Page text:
Tuesday, March 28, 2006

PHYSICAL COSTS

PHYSICAL COSTS
Holmes and Rhea established an instrument to determine the likelihood of serious illness based on a stress level indicator. Even good stress, such as buying a new home, landing a new job etc. There are also negative stress factors, all which predict the possibility of personal illness. While there is some value to this stress indicator, other factors will vary the results. How each person handles medical situations, our general attitude, family support all alter the projected outcome.
One area not fully explored is how trying to work in a job we are educated in and trained to perform, when the job becomes more frustrating then we anticipated. Such is the world for most “after-pastors.” Seminary education, associated Field Education, and personal experience within the church, may not really prepare us for the frustration of serving a church where the members of the congregation do not trust the person holding the pastoral office. If one steps into a position of leadership when a previous pastor has violated the trust, we are met with suspicion and often are subjected to hyper vigilance by those who do not want to be caught unaware again.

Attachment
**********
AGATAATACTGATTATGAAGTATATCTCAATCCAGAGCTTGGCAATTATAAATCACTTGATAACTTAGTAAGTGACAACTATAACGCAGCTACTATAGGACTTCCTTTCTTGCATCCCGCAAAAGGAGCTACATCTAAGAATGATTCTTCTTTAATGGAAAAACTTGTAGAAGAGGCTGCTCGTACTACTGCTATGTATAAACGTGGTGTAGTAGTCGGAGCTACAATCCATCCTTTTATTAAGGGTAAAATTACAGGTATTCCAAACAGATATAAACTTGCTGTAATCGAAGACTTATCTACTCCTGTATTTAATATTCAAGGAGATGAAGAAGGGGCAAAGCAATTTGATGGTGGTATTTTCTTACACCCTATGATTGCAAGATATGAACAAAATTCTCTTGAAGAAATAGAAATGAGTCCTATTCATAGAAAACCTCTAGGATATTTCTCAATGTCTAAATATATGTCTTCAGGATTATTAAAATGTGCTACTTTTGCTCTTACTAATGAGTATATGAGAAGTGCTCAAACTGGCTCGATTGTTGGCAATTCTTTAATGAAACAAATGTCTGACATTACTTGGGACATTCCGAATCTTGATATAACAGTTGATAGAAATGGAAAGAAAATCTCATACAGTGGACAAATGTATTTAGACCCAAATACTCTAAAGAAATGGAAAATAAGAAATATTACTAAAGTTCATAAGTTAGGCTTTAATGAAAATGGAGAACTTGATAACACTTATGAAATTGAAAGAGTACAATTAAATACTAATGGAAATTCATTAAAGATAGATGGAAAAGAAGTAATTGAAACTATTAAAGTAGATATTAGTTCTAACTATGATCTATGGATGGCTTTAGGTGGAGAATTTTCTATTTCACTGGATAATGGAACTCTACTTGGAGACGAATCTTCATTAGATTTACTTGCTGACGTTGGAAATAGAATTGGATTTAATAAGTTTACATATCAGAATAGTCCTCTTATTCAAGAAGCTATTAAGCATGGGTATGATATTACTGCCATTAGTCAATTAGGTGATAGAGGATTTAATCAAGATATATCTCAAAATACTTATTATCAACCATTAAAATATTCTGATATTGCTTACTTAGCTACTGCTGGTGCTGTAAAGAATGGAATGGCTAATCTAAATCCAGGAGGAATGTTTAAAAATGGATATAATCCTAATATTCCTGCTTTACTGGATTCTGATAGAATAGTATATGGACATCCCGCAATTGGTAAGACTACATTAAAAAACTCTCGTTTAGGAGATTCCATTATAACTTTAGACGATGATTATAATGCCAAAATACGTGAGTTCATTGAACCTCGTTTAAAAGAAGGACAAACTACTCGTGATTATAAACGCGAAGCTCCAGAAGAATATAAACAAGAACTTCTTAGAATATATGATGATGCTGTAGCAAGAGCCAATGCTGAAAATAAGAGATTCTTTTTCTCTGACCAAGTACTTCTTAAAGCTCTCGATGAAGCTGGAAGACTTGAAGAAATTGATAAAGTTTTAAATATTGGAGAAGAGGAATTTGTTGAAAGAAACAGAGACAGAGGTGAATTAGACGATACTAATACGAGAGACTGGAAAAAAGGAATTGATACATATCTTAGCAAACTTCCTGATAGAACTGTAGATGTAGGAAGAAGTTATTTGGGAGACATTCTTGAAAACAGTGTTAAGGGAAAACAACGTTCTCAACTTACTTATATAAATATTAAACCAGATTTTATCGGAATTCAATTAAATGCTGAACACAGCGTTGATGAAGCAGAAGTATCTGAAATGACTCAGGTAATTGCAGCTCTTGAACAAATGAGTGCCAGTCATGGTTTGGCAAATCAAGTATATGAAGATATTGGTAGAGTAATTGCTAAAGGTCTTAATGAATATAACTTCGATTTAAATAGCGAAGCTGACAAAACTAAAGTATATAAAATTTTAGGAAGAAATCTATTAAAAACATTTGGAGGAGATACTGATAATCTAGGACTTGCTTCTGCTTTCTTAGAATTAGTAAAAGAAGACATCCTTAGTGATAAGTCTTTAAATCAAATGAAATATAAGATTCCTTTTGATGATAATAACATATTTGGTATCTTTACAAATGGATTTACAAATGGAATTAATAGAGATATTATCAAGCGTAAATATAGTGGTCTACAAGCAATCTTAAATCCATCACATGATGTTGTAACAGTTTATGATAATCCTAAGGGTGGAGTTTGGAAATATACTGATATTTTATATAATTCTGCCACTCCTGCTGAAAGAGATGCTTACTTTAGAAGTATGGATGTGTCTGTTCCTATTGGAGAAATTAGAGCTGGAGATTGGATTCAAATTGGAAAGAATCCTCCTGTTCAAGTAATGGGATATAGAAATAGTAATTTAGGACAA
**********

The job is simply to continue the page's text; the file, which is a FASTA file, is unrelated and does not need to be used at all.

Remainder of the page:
I am living (almost dying) proof of the physical cost to living in these stressful churches. Medical issues abide with me and I must deal with too many medications, treatments and cautions every day. Others I know have also been plagued by illness, depression, anger issues and assorted maladies.
I found out almost too late about the central role of good self-care, while doing this demanding work. Interests outside of the church became a cornerstone element for me. If any pastor focuses entirely on life within the church, that is a formula for disaster. I needed to find a niche where I was accepted just for who I am. The expectations of clergy are high enough, but when trying to re-establish a trust relationship, which you did not violate, the ministry becomes frustrating and demeaning.
I discovered that I need to be near the water. I live by a lake, visit the ocean, like to kayak, canoe and drive the motorboat. Sometimes I sit in the boat out in the lake, fishing pole in hand, with no bait on it, just to relax and so that well meaning boaters do not come by and ask if I need assistance.
I own an old muscle car (Olds 442) and take it to car shows, talk with other “motor heads” about automotive topics. In these situations, I am just me, set free from expectations for a time. It is refreshing and renewing.
Good self-care involves doing what makes you whole, refreshed and affirmed. My self-care is not expected to work for anyone other than me. Each person needs to find what is best for themselves.
What is crucial, is that self-care balance the frustration and demands of serving wounded, “after-pastor” churches. For more information on this subject see my web site at: www.afterpastor.org. I welcome your comments below